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Hillsborough-northern judicial district

No. 2003-004



Cindy Grant-Chase


Argued: October 15, 2003

Opinion Issued: November 12, 2003

Peter W. Heed, attorney general (Nicholas Cort, assistant attorney general, on the brief and orally), for the State.

David M. Rothstein, deputy chief appellate defender, of Concord, on the brief and orally, for the defendant.

Dalianis, J. The defendant, Cindy Grant-Chase, was convicted by a jury of criminal solicitation of the crime of solicitation to murder, see RSA 629:2, I (1996). On appeal, she argues that the Superior Court (Lynn, J.) erroneously denied her motion to dismiss the indictment. We affirm.

On July 19, 2000, the defendant, who had been on parole for one year, began an affair with her parole officer, Bruce Ciccone. Five months later, on December 17, Ciccone left his wife of almost thirty years and moved in with the defendant. Soon thereafter, Ciccone moved back with his wife and tried to end the affair.

On March 15, 2001, the defendant was transferred to a new parole officer after Ciccone was suspended for reasons unrelated to the affair. Within a few weeks, the defendant violated her parole by traveling to Massachusetts without permission and was returned to prison. There the defendant met Carol Carriola, an inmate reputed to have Mafia connections. The two discussed hiring a "mob hit-man" to kill Ciccone’s wife. At first Carriola thought the defendant was joking, but after the defendant provided Carriola with a description of and directions to Ciccone’s home, Carriola realized the defendant was serious. Although Carriola never intended to attempt to hire a killer, after some negotiation the two agreed upon a price for killing Ciccone’s wife.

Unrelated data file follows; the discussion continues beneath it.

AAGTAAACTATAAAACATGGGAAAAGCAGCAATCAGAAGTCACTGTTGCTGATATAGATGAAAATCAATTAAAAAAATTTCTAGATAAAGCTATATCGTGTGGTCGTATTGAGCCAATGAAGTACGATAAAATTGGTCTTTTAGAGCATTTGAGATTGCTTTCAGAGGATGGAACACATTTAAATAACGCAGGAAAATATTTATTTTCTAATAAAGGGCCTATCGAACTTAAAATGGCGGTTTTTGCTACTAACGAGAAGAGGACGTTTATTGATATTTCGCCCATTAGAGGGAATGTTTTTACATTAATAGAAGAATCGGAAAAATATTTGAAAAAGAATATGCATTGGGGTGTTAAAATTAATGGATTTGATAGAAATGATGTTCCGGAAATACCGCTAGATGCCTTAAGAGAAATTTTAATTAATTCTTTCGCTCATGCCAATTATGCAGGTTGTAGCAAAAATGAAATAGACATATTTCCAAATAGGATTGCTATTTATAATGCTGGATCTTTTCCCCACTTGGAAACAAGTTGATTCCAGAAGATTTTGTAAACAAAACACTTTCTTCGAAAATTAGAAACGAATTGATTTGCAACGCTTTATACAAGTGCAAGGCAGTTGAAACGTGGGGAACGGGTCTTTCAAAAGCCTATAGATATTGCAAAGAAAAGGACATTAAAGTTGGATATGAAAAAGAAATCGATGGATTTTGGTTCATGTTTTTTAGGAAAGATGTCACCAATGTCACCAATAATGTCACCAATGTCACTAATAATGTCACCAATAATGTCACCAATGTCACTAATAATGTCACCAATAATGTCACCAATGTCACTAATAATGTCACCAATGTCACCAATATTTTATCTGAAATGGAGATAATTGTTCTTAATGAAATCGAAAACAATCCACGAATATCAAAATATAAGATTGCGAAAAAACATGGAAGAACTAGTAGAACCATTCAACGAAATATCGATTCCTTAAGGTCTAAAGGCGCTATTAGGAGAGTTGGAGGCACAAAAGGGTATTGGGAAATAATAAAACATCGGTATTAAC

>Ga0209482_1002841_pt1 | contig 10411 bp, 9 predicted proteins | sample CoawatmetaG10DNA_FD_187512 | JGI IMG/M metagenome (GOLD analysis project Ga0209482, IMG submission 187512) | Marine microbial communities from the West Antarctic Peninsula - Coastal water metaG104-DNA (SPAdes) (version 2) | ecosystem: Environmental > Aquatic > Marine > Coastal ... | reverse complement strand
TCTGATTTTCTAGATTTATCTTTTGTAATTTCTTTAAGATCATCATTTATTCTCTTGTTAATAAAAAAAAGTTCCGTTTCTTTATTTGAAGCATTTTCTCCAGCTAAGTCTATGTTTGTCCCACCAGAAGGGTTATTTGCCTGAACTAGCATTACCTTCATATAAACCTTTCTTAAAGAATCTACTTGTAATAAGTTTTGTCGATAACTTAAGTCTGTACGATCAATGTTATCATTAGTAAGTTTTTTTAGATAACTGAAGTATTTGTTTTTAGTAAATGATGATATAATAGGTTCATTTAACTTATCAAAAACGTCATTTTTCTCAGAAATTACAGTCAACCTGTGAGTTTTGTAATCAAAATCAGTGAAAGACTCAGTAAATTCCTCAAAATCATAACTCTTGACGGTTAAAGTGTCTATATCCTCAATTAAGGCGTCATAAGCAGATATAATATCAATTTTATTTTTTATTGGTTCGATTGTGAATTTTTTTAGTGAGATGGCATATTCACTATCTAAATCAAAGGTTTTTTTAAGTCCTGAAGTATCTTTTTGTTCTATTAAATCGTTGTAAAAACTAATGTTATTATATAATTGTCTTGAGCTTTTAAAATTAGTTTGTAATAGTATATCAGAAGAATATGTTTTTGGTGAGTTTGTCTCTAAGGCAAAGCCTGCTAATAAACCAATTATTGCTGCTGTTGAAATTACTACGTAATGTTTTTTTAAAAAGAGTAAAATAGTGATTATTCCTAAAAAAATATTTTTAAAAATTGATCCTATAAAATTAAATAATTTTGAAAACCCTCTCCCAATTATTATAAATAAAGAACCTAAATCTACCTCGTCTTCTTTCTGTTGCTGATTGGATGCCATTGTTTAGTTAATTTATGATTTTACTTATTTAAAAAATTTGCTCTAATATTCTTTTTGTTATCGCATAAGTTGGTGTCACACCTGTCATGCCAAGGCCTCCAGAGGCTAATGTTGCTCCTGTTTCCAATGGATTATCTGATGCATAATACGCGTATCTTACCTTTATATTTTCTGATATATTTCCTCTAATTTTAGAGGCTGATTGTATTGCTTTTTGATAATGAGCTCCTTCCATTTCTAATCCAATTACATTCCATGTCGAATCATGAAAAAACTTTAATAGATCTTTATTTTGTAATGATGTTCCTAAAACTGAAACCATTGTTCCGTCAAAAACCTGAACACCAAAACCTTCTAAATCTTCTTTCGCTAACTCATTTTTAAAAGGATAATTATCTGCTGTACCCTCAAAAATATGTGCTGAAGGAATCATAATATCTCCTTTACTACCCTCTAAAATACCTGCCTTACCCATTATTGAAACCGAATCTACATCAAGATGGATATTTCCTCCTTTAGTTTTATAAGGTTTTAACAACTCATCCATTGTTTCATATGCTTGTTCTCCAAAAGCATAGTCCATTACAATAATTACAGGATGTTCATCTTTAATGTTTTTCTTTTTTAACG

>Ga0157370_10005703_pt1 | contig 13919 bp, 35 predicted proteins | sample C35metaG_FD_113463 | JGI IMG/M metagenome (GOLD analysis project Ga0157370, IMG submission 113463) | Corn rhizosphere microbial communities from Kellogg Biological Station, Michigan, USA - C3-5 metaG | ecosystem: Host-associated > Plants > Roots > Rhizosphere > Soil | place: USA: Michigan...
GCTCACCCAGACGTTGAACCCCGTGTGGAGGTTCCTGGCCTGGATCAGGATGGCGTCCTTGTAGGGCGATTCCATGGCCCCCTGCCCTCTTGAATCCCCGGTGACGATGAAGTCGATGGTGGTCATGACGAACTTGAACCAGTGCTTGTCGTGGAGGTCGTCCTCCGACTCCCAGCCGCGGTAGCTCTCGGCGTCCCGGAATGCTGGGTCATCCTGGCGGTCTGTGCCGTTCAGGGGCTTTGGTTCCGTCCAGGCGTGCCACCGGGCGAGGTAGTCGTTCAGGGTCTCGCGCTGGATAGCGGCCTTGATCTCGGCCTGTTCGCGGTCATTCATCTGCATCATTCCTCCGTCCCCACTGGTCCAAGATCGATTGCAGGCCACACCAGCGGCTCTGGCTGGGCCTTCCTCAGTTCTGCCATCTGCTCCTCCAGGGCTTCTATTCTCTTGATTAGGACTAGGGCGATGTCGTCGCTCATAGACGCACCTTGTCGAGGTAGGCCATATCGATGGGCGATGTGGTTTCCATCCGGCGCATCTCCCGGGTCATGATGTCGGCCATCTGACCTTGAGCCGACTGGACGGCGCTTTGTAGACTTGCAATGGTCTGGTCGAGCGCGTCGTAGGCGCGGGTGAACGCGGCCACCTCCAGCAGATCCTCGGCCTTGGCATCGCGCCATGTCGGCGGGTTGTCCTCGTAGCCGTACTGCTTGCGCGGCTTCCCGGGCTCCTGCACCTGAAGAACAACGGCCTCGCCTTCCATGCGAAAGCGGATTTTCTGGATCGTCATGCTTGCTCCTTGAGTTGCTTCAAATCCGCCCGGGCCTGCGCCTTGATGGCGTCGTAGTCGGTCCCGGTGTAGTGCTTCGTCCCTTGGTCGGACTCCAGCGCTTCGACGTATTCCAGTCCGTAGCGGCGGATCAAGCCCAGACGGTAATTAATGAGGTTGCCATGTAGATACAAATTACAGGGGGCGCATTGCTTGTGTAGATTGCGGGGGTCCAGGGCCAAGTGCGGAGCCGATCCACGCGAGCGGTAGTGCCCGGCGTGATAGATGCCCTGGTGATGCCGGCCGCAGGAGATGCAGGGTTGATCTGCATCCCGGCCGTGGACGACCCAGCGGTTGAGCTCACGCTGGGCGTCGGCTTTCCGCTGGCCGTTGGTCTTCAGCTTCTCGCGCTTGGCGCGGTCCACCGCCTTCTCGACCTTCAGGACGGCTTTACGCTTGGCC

The defendant was indicted for criminal solicitation of the crime of solicitation to murder, see RSA 629:2, I. Prior to trial, the defendant moved to dismiss the indictment. The trial court denied the motion. On appeal, the defendant argues that solicitation of solicitation to murder is not a crime under RSA 629:2, I.

On questions of statutory interpretation, we are the final arbiter of the intent of the legislature, as expressed in the words of the statute considered as a whole. State v. Skinner, 149 N.H. 102, 103 (2003). When a statute’s language is plain and unambiguous, we need not look beyond the statute for further indications of legislative intent. Id. We construe provisions of the Criminal Code "according to the fair import of their terms and to promote justice." RSA 625:3 (1996).

RSA 629:2, I, provides that "[a] person is guilty of criminal solicitation if, with a purpose that another engage in conduct constituting a crime, he commands, solicits or requests such other person to engage in such conduct." The word "such," "when used by way of reference to any person or thing, shall apply to the same person or thing last mentioned." RSA 21:14 (2000). Therefore, the phrase "such other person" refers to the person last mentioned by the term "another"; i.e., the person "engaging in conduct constituting a crime." Similarly, the language "engage in such conduct" refers to the conduct last mentioned; i.e., "the conduct constituting a crime."

By its plain language, the statute clearly encompasses solicitation of solicitation to murder. The defendant had the purpose that Carriola "engage in conduct constituting a crime"; i.e., that Carriola solicit someone to murder Ciccone’s wife. Next, the defendant solicited Carriola to "engage in such conduct"; i.e., engage in the conduct of soliciting someone to kill Ciccone’s wife. Construing the statute according to the fair import of its terms and to promote justice, we conclude that criminal solicitation of solicitation to murder is a crime as defined under RSA 629:2. Therefore, the trial court correctly denied the defendant’s motion to dismiss.


BROCK, C.J., and NADEAU, J., concurred.